The 2019 Global NGO Technology Report, published last month, polled 5,721 NGOs and charities in 160 countries.
It found that, since last year’s study, the number of organizations that accept cryptocurrency donations has increased by up to 100 percent.
But the numbers are still small. While the number of charities accepting crypto donations has doubled in North America, Europe and Australia, cryptocurrencies still form only 2 percent of total donations.
Africa has the largest amount of NGOs accepting crypto with 5 percent, Asia follows with 4 percent, while Latin America trails with 1 percent.
The report signals that NGOs throughout the world are waking up to the fact that cryptocurrencies present major opportunities, as well as challenges for their sector. But they suffer from a poor understanding of both how the technology works and how it can benefit aid recipients on the ground.
Notably, the survey response indicates that blockchain technology is still not well understood by the vast majority of NGO’s.
Only a median 12.5 percent of survey respondents claimed to understand how blockchain technology worked. African NGOs scored best with 17 percent and Australian and North American charities scored poorly with only 8 percent and 9 percent, respectively, claiming a good understanding of blockchain tech.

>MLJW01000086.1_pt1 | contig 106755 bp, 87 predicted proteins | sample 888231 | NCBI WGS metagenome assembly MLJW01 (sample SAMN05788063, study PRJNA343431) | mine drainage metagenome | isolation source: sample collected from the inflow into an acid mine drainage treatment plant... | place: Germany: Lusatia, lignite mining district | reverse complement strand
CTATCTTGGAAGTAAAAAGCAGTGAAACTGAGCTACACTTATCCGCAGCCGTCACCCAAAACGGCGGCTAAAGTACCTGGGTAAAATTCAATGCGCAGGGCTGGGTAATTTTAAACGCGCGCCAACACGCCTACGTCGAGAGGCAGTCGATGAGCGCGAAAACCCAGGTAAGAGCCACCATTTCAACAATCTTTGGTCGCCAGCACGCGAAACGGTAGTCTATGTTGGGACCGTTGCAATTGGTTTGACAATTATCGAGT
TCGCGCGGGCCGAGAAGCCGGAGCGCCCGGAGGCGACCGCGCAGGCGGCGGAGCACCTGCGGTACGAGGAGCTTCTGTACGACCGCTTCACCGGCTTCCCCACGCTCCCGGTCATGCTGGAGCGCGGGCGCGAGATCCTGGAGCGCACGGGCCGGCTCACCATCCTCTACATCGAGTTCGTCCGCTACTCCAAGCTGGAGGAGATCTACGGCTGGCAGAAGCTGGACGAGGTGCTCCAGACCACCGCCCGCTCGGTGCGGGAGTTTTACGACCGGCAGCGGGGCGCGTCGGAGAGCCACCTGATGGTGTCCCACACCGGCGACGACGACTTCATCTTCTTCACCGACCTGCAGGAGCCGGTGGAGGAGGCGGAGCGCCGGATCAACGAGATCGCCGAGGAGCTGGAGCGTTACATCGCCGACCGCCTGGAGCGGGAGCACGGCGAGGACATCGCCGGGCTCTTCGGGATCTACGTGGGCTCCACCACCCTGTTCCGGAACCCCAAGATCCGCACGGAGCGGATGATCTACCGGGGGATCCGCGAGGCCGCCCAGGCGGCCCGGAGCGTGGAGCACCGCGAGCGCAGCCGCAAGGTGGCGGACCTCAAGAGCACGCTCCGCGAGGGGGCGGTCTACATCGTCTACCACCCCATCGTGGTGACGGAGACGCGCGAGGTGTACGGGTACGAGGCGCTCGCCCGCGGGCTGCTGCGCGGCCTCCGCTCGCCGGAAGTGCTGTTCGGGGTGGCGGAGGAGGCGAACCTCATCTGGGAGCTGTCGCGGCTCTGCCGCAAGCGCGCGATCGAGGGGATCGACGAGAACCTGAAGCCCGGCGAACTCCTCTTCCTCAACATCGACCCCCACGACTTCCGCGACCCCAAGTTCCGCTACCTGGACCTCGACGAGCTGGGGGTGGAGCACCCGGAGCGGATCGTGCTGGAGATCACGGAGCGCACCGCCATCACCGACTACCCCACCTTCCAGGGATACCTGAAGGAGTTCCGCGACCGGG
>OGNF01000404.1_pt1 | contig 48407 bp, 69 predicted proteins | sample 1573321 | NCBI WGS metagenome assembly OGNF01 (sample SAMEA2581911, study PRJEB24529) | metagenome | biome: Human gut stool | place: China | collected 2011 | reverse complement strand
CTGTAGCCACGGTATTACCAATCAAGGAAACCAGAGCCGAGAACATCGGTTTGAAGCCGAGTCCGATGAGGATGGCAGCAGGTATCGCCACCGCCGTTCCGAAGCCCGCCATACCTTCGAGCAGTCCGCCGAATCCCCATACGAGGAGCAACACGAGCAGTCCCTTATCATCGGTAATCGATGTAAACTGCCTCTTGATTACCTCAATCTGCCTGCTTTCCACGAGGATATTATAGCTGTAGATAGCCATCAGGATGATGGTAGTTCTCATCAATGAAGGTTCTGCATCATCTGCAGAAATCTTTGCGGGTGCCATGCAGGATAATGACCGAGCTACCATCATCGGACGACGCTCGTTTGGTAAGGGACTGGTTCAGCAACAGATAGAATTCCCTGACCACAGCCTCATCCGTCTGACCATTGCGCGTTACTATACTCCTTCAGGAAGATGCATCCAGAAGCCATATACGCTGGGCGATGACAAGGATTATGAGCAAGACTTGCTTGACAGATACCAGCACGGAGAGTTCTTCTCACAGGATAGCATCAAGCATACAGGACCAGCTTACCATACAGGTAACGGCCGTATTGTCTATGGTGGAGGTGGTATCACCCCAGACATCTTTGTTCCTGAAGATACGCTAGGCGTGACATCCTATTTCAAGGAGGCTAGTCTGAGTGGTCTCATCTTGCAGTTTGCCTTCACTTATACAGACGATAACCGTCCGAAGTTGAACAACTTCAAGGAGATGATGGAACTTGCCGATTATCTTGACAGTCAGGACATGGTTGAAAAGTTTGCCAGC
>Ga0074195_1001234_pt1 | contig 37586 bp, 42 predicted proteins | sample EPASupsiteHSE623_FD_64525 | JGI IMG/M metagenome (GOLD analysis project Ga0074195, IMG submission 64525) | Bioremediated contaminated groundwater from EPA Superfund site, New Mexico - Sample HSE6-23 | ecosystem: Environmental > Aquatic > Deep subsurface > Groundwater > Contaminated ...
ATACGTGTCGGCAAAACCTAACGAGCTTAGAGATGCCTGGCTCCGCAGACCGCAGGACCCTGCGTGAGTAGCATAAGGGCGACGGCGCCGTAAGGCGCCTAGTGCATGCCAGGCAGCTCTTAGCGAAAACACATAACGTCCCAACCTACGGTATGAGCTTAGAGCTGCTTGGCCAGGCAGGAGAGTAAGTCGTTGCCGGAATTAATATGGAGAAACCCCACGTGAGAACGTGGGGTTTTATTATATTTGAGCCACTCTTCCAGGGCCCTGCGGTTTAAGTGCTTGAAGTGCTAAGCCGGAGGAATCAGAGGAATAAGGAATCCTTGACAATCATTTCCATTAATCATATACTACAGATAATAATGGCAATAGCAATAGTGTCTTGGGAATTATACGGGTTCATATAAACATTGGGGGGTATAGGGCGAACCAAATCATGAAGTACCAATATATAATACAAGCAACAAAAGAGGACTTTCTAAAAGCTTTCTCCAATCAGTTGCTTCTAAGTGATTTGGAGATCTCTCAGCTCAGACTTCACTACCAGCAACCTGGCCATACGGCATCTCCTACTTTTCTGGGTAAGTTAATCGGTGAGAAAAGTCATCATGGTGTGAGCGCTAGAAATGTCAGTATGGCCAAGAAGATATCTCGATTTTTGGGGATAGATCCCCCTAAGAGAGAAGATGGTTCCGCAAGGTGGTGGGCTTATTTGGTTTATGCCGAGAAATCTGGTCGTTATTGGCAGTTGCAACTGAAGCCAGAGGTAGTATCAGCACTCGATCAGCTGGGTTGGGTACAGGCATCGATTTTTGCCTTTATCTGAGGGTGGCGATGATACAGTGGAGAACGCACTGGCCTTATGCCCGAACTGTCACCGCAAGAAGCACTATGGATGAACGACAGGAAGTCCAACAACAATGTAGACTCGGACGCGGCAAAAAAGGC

“They want me to teach more people, just, like basics. ‘Here's how you use a wallet, right? Here's how you go change it for bitcoins. And here's how you send it to your operatives,’” Song told Decrypt.
Enthusiasts like Song believe that cryptocurrency has a big role to pay in freeing people, as control over their money is often used an instrument of oppression, as in Venezuela, And he argues that Bitcoin, especially, can promote freedom, as it can’t be taken away.
Blockchain and cryptocurrencies could also boost transparency and trust in the multi-trillion dollar charity sector, and smart contracts have the potential to govern philanthropy.
There’s also the possibility for radical transparency in donations, and greater ease in getting aid money to where it is needed.
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Impactio, an NGO project curation and funding platform, is one example of what can be achieved. It’s a recently launched joint venture between the World Wildlife Fund and blockchain developer ConsenSys (which funds an editorially independent Decrypt) to promote transparency in the sector and make sure that good projects get exposure.
But there are challenges too, as cryptocurrencies form a new asset class for giving. Regulations are still evolving, such as those governing anonymous cryptocurrency donations and organizations that use them to support terrorist groups.
If NGOs can realize the opportunities and counter the challenges, cryptocurrencies could play an important role in the future of humanitarian aid.